With several district offices damaged and some almost completely destroyed by Hurricane Katrina, Speaker Dennis Hastert (R-Ill.) last week activated an emergency management center put in place after the Sept. 11, 2001, terrorist attacks to ensure that even in the midst of crisis, Members still have a place back home to do their jobs.
Based in the Ford House Office Building and composed of representatives from several House committees and administrative offices, the House Recovery and Operations Center has been in operation around the clock since the storm hit providing Members and their staffs with everything from satellite phones and laptop computers to entire mobile office units. Those tools allow Congressional offices to remain open and effective even in the districts hit hardest by the storm.
According to House Administration Chairman Bob Ney (R-Ohio), some 10 to 12 Members have made use of HROC to varying degrees.
Two trailers that can be set up as temporary office space were dispatched to Rep. Gene Taylor’s (D) Gulfport, Miss., district, while other offices sought help with Internet and technical issues and computer programs to track constituent movement. Mobile phones, chargers and other communication equipment that had been pre-stockpiled by HROC has already been dispersed to district offices, and staffers manning the center in Washington are working to address the short- and long-term needs of individual districts.
“They actually reached out to us and we were thankful for that,” said Brian Perry, press secretary for Rep. Chip Pickering (R), from his central Mississippi office on Tuesday. “They’re helping us with a lot of our office Internet and HR capabilities that went down. We’re expecting to have it up next week.”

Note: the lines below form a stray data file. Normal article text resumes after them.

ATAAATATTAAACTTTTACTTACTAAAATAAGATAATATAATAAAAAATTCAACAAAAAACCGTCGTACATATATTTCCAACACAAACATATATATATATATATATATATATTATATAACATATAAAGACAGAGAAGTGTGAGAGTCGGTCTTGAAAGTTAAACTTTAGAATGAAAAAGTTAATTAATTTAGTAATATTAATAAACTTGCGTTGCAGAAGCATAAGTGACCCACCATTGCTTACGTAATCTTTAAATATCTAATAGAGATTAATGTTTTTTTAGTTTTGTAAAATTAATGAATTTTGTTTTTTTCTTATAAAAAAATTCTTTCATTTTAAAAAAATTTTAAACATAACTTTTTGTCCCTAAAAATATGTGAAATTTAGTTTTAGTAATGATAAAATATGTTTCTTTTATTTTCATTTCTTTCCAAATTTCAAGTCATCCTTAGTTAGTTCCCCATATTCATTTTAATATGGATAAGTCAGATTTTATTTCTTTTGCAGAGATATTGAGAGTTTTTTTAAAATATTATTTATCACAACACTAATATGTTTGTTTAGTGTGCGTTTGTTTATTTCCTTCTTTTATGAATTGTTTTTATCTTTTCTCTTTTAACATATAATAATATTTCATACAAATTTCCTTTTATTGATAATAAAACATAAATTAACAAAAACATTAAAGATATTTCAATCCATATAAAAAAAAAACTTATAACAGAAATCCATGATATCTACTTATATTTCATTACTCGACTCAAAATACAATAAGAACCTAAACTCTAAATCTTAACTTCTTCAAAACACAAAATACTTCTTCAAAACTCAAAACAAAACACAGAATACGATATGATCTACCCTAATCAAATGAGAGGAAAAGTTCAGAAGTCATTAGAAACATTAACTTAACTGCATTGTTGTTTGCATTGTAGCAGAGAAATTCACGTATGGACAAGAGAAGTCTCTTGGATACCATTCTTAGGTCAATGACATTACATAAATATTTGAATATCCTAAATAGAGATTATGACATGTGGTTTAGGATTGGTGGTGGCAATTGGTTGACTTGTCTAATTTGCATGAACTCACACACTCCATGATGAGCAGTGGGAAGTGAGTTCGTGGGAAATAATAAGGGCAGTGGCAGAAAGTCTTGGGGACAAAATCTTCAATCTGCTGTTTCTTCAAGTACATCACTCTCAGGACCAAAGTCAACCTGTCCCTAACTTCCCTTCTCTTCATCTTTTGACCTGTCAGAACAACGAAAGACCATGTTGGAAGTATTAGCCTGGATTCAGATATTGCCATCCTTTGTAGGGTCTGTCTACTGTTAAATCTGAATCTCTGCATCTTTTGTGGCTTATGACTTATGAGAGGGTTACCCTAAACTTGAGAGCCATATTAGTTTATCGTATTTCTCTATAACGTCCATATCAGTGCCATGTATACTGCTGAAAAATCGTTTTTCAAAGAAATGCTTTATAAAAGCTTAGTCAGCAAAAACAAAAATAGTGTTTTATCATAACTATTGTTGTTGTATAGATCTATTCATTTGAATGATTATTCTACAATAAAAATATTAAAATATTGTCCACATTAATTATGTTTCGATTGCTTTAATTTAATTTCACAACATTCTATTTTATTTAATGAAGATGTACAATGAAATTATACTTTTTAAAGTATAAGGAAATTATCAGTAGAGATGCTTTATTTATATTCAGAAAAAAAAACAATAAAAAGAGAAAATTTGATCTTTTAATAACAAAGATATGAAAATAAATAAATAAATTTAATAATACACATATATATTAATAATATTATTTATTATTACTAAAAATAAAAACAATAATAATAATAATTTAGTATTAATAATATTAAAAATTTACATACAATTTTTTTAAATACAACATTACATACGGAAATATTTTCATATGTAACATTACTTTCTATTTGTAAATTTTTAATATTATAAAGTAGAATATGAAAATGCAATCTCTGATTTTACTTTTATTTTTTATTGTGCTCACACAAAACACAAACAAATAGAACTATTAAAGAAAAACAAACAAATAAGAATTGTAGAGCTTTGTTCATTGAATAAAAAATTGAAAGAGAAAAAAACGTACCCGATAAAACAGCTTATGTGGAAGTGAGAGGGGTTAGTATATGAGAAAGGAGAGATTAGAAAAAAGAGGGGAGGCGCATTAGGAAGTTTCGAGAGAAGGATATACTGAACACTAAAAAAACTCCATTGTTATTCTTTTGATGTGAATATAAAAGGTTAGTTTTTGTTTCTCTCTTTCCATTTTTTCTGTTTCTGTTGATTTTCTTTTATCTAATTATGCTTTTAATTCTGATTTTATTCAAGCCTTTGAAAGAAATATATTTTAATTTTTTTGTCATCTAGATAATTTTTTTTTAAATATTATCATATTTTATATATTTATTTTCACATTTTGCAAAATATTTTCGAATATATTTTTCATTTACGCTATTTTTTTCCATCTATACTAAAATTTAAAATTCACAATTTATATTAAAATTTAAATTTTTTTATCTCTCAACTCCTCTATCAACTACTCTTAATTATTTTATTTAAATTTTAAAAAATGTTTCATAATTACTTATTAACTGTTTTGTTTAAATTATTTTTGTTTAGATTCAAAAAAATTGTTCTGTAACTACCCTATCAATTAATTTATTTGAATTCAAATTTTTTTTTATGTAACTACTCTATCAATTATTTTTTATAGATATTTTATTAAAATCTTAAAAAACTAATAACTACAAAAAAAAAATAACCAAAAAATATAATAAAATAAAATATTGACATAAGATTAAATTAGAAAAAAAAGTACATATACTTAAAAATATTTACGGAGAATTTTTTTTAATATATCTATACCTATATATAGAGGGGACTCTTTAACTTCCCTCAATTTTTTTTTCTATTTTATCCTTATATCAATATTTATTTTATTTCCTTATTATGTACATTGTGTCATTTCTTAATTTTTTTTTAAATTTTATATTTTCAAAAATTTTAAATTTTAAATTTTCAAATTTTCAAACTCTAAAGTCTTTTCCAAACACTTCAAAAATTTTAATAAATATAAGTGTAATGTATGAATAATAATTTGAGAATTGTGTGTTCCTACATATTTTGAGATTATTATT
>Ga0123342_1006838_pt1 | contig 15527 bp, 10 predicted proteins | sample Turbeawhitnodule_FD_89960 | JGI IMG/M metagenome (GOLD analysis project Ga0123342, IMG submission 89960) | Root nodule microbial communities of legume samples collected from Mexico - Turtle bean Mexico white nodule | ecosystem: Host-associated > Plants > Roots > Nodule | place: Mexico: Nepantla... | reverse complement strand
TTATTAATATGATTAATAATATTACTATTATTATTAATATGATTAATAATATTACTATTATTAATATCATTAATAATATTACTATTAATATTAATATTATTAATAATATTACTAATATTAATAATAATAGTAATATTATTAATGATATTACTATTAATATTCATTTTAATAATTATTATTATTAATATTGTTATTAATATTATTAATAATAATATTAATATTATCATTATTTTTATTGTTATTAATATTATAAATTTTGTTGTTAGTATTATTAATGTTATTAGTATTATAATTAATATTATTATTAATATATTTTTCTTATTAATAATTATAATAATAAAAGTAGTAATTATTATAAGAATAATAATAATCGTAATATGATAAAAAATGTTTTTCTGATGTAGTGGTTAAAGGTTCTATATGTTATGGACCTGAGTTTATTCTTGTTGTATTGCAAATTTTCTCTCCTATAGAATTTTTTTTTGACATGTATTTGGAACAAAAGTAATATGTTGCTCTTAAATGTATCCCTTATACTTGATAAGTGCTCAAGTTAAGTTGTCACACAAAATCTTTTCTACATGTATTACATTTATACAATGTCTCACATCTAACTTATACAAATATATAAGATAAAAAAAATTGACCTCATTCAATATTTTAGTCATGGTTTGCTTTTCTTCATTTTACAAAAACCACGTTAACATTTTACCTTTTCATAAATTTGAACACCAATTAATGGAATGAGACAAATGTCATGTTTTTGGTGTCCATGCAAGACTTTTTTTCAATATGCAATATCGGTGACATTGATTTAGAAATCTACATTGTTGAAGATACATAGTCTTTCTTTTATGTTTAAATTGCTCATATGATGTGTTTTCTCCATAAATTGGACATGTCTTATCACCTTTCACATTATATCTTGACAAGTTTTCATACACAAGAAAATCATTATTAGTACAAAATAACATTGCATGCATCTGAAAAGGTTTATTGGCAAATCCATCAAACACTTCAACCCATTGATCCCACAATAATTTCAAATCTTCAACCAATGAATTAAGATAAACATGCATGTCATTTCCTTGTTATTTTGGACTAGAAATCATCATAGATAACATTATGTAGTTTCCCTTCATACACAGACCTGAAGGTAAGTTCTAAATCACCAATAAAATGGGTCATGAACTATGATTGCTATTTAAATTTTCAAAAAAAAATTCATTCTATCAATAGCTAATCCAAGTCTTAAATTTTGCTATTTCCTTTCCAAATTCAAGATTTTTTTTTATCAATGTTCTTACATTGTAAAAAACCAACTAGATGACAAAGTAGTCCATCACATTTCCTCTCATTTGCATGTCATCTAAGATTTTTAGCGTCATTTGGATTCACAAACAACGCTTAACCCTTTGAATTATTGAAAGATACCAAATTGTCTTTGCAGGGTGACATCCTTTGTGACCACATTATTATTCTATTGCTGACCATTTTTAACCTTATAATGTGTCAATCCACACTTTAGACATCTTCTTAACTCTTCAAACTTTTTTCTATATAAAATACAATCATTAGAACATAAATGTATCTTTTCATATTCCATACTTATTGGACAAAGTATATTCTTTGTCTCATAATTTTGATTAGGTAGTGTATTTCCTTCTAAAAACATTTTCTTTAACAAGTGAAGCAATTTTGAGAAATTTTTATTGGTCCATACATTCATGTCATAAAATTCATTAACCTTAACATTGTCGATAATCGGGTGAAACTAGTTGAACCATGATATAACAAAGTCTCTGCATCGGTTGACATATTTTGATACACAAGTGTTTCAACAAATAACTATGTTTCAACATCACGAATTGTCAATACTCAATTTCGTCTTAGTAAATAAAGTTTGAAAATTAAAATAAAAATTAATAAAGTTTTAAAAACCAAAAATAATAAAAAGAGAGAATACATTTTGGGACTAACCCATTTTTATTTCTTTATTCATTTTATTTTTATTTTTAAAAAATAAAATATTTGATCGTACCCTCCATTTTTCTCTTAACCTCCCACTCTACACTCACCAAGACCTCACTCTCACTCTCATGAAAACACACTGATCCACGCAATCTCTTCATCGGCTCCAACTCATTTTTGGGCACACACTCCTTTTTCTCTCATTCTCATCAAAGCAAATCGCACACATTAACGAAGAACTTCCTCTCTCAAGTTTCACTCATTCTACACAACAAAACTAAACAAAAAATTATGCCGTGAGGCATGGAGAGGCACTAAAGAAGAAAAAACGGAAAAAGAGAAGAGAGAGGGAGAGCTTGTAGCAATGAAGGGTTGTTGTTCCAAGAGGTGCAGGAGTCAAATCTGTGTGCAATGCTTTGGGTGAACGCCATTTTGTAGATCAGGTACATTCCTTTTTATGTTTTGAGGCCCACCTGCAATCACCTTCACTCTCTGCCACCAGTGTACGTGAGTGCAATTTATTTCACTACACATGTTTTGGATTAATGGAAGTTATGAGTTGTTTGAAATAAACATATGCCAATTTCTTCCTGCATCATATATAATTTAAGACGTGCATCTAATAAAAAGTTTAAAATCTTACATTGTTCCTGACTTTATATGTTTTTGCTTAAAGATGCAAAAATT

Rep. Richard Baker’s (R-La.) spokesman, Michael DiResto, echoed those comments.
“I wanted to get across that I guess how generous Congressman Ney has been, I wouldn’t even call it responsive, it’s been more progressive than that,” DiResto said.
“The first day we were back in the office after the storm last Wednesday he personally called our office in Washington letting us know that they were prepared to assist us with whatever equipment we might need,” added DiResto, whose district office hosted staffers for Rep. Bobby Jindal (R-La.) during the first few days after the storm. Jindal’s southeastern Louisiana office could not be occupied after Katrina moved through.
Initially Members were requesting communications equipment to get up and running again, Ney said. But a week after the storm, the requests have tended more toward manpower to assist exhausted staffers.
“Now we’re hearing more from people that they need help answering telephones,” Ney said. “I think that it’s amazing that under the stress and strain and the trauma, these Members and staffers didn’t miss a beat and worked with our structure over here. They really kept their heads and focused. These are not easy times.”
This past week’s crisis represented the first time the House Recovery and Operations Center has been put into use since it was formed as part of Congress’ continuity of government operations in the wake of the 2001 terrorist attacks.
Ney attributed much of the success so far of “H-rock” — as the emergency management center is known — to the fact that “we didn’t have to sit around and debate this for five or six days, this was pulled together immediately after it was activated” by House leadership.
September 11 “taught us a lot internally in the House, it taught us that we didn’t have a cohesive structure in place” for keeping district offices working during emergencies, Ney said. In response, laptop computers, phones and other essential office supplies were stockpiled and the new center was formed with representatives from the House Office of Emergency Planning Preparedness and Operations, House Sergeant at Arms, Chief Administrative Officer, Capitol Police, House Administration Committee and House Appropriations Committee.
Representatives from each of the offices have met daily in House Administration offices since HROC was activated and Ney said the 24-hour operation would continue to run “as long as the offices continue to need it.”